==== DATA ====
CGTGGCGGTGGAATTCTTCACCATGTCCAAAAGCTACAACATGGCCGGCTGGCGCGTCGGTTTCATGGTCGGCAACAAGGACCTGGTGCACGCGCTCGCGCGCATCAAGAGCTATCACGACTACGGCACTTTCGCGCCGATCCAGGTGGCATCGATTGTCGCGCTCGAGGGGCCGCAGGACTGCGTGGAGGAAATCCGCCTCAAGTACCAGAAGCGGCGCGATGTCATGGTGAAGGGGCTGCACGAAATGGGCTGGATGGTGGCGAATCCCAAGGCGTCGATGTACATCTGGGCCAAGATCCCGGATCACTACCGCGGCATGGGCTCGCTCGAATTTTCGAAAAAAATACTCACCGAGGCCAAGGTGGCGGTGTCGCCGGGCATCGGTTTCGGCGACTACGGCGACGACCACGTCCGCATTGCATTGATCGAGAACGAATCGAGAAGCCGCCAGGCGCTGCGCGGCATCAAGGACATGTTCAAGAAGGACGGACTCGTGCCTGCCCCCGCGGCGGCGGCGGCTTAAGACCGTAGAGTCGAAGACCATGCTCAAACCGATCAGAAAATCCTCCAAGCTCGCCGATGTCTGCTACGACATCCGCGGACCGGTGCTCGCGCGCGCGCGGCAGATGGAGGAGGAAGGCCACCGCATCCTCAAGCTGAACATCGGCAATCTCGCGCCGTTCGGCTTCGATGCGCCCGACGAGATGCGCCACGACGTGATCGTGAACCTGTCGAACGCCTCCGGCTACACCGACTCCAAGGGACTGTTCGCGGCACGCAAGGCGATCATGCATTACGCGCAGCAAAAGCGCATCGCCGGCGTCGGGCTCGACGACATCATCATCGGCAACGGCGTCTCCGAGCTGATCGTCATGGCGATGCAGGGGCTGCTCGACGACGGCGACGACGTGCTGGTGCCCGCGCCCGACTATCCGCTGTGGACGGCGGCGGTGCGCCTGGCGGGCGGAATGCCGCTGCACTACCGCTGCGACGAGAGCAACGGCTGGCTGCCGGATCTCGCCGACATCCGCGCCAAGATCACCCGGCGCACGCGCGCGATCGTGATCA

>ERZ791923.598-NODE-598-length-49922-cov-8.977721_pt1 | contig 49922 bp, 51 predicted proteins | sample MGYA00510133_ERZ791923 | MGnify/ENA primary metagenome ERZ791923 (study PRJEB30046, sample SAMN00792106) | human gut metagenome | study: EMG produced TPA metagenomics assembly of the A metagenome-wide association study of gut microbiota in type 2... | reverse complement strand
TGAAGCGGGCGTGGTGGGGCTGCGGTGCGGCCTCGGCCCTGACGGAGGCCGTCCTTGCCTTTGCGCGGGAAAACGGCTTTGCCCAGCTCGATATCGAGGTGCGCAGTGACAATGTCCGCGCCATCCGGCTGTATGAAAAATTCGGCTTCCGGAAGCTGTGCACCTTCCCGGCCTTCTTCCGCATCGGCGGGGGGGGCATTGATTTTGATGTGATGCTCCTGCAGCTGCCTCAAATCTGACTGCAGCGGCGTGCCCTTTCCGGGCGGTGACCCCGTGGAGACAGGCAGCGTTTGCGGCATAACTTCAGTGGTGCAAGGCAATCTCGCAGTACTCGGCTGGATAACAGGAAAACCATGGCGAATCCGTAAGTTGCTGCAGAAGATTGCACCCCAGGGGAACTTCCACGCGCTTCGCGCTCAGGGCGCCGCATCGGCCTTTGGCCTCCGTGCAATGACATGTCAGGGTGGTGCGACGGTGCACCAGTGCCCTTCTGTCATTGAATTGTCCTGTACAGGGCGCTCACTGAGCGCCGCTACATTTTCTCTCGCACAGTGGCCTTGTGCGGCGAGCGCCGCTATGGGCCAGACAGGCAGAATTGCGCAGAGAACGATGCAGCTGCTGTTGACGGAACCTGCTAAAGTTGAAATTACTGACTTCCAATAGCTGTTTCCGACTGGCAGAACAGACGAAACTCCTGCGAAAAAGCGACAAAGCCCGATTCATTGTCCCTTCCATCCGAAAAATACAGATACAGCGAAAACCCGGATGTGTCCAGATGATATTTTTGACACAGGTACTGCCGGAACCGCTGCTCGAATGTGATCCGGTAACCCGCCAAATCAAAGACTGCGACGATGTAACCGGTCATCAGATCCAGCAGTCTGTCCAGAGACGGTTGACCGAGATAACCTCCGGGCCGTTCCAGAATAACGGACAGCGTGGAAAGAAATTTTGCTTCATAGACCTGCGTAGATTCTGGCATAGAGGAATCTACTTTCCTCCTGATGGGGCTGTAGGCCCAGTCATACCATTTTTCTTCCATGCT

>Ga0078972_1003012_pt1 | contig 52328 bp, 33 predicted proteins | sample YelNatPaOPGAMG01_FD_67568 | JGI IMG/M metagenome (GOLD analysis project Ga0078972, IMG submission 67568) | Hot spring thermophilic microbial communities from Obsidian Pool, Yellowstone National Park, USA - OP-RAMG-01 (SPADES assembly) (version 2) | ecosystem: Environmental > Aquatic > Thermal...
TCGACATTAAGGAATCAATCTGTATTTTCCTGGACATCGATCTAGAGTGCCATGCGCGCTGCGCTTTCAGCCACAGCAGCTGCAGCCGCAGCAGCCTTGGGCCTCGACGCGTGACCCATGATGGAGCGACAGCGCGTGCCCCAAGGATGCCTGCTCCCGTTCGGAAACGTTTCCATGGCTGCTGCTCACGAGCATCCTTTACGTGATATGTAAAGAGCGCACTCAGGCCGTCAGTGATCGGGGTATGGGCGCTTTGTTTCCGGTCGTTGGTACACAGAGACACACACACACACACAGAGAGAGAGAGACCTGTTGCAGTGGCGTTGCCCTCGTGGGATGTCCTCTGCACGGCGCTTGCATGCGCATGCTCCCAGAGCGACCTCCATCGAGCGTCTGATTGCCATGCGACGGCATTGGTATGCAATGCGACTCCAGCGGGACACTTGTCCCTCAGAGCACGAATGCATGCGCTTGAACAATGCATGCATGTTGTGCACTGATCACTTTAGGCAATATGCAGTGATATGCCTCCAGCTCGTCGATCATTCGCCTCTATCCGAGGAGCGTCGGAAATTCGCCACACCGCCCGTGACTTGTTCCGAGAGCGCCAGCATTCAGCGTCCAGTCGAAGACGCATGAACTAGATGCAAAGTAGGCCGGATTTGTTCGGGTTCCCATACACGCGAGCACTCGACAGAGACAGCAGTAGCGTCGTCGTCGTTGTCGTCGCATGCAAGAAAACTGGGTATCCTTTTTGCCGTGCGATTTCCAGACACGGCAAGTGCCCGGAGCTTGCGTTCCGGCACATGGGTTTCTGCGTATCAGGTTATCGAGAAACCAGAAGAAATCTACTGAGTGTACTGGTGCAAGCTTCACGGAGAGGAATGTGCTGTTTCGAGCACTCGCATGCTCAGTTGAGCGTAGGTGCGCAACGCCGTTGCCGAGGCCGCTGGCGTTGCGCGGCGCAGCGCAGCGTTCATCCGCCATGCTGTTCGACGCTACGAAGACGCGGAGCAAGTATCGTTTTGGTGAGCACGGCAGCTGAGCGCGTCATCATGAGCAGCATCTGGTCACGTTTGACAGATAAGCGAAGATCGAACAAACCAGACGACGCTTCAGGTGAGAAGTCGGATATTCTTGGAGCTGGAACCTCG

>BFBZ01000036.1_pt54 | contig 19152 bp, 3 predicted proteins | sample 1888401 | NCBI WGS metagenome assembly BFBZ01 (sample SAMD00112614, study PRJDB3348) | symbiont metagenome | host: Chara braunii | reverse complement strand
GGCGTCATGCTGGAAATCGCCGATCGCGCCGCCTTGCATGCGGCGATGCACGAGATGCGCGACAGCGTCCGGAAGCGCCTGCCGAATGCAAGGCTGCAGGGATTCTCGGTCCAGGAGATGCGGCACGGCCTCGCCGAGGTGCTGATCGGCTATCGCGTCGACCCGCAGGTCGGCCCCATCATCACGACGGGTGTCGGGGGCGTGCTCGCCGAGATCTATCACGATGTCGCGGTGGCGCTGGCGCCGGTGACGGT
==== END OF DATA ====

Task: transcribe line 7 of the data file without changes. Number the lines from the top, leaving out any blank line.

GGCGTCATGCTGGAAATCGCCGATCGCGCCGCCTTGCATGCGGCGATGCACGAGATGCGCGACAGCGTCCGGAAGCGCCTGCCGAATGCAAGGCTGCAGGGATTCTCGGTCCAGGAGATGCGGCACGGCCTCGCCGAGGTGCTGATCGGCTATCGCGTCGACCCGCAGGTCGGCCCCATCATCACGACGGGTGTCGGGGGCGTGCTCGCCGAGATCTATCACGATGTCGCGGTGGCGCTGGCGCCGGTGACGGT